Facebook Settlement Shows the Need for Congress to Move on Privacy
Existing law limits what the FTC can do to oversee consumer privacy. In this case, the commission’s authority stemmed from Section 5 of the Federal Trade Commission Act and a 2012 consent decree restricting Facebook’s misrepresentation of its data practices. This meant that the FTC was limited to targeting not Facebook’s act of sharing of user data with third parties, among others, but the company’s misrepresentation of, and failure to adequately disclose, what it was doing.
More generally speaking, while the commission can target unfair practices that substantially injure (or are likely to substantially injure) consumers, informational injuries like privacy breaches present a unique challenge because they often involve harms other than financial loss. For the Cambridge Analytica scandal in particular, the specific harm was not to consumers directly but rather to the electoral process as a whole. Quantifying and proving this harm in court would thus have been a difficult task.
Rather than risking defeat in a lengthy court battle, the FTC decided to settle, immediately providing relief to consumers and freeing up Commission resources to protect consumers elsewhere. Yet serious questions remain about whether the FTC could have pursued a more stringent remedy using its existing enforcement tools. And despite what might seem like a massive price tag, a $5 billion settlement is unlikely to deter multibillion-dollar companies like Facebook from acting similarly in the future.
These limits on the FTC’s ability to hold companies accountable demonstrate why it is time for Congress to move forward on a national privacy law.
Rather than the commission relying on its Section 5 general protection authority, which is difficult to apply to informational injuries, a national privacy law could theoretically grant the FTC narrowly targeted notice and comment rulemaking authority to address particular aspects of the collection and use of consumer data. This would allow the agency to clearly outline specific practices that are prohibited and go after violations that would otherwise not run afoul of Section 5.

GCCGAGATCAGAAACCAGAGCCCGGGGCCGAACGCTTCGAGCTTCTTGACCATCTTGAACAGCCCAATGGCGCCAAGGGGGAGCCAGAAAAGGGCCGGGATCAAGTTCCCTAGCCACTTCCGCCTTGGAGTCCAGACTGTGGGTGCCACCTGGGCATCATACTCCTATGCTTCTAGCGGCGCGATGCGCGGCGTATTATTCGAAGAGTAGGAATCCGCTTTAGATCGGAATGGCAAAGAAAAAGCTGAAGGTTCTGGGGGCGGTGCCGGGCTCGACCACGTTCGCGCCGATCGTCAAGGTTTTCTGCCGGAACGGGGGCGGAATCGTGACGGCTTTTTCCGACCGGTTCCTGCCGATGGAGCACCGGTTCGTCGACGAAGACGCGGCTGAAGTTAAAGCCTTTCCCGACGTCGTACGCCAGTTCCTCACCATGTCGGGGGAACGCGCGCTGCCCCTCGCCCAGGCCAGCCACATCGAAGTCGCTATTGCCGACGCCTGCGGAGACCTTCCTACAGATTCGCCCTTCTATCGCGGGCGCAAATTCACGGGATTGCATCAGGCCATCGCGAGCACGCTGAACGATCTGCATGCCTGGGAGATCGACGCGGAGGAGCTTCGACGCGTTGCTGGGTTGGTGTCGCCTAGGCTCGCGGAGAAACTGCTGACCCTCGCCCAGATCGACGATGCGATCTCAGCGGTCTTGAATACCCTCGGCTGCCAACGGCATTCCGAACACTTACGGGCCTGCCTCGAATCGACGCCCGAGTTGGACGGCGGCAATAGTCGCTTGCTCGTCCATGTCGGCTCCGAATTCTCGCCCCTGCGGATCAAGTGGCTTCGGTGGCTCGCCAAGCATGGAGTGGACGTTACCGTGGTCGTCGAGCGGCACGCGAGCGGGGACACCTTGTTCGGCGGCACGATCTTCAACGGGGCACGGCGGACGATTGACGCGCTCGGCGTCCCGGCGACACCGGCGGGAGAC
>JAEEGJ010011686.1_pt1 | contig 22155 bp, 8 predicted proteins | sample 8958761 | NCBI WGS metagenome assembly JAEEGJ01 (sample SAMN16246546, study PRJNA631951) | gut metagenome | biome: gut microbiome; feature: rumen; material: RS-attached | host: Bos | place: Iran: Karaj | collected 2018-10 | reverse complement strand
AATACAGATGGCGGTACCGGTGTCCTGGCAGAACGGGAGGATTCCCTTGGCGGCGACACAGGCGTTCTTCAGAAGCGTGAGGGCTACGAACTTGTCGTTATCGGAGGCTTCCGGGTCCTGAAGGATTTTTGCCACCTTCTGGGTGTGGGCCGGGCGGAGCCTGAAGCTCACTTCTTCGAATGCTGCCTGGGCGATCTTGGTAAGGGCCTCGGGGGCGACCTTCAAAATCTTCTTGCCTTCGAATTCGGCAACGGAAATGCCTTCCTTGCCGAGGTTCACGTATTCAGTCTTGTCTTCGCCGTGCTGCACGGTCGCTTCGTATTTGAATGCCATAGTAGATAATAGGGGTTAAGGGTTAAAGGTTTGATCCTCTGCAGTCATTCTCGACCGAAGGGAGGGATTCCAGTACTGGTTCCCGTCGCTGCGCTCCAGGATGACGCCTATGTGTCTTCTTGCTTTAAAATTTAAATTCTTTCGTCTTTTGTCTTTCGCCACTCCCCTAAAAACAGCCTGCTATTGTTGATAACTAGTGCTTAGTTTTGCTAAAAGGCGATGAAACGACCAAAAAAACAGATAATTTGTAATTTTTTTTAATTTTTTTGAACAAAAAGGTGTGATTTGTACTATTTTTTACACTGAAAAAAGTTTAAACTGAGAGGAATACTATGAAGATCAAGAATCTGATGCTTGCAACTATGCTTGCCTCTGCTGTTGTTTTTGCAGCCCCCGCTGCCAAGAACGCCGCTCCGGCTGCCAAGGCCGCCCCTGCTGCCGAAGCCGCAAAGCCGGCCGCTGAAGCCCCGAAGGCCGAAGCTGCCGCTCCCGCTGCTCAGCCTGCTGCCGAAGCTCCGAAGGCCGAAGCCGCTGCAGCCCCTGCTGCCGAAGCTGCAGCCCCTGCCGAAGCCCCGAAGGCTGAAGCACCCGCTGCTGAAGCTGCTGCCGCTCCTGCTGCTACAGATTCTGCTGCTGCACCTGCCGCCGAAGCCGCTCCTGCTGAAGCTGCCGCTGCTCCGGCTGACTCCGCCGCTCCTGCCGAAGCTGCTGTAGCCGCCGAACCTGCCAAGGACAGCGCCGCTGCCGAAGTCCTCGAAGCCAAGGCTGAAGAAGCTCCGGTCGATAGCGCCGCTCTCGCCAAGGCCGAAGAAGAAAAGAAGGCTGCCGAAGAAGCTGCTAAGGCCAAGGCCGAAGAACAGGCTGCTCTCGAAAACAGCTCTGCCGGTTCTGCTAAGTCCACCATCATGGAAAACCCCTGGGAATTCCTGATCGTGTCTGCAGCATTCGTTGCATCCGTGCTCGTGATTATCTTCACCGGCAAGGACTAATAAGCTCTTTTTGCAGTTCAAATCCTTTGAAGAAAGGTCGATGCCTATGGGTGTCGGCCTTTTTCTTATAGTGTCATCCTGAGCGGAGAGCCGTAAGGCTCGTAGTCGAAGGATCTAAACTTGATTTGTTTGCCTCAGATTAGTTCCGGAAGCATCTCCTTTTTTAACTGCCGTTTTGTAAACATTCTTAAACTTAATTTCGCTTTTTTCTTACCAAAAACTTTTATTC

A national privacy law could also allow the commission to leverage other aspects of its existing Section 5 authority to a more significant extent. In the Facebook case, for instance, the FTC was only able to impose the $5 billion fine because the company violated a consent decree that the FTC issued against it in 2012. If Congress were to draft — or authorize the FTC to draft — clear rules outlining what practices are against the law, the commission wouldn’t need to first obtain a consent decree to pursue civil penalties for violations of commission rules.
A national privacy law could also give the commission more confidence in its ability to win cases in litigation. As many have argued, a major issue with the FTC’s case-by-case approach to privacy enforcement is that its “cases” have no precedential value, and the Commission ends up settling nearly three-quarters of its enforcement actions. The FTC needs to actually litigate these cases in order to provide a clear standard of what conduct is allowed and what conduct is prohibited. With more confidence in its ability to litigate, the FTC may be able to pursue more vigorously its enforcement actions in court.
Finally, litigating cases requires resources. If Congress allocated additional funding to support these efforts, the Commission could acquire the resources it needs to succeed in court.
Those who think the settlement is just a slap on the wrist may be right. However, so long as the FTC can only rely on its existing statutory authority, its enforcement actions will always be limited. It is clear that a national privacy framework needs to move forward, if for no other reason than to ensure that the FTC has the requisite authority to protect consumers.
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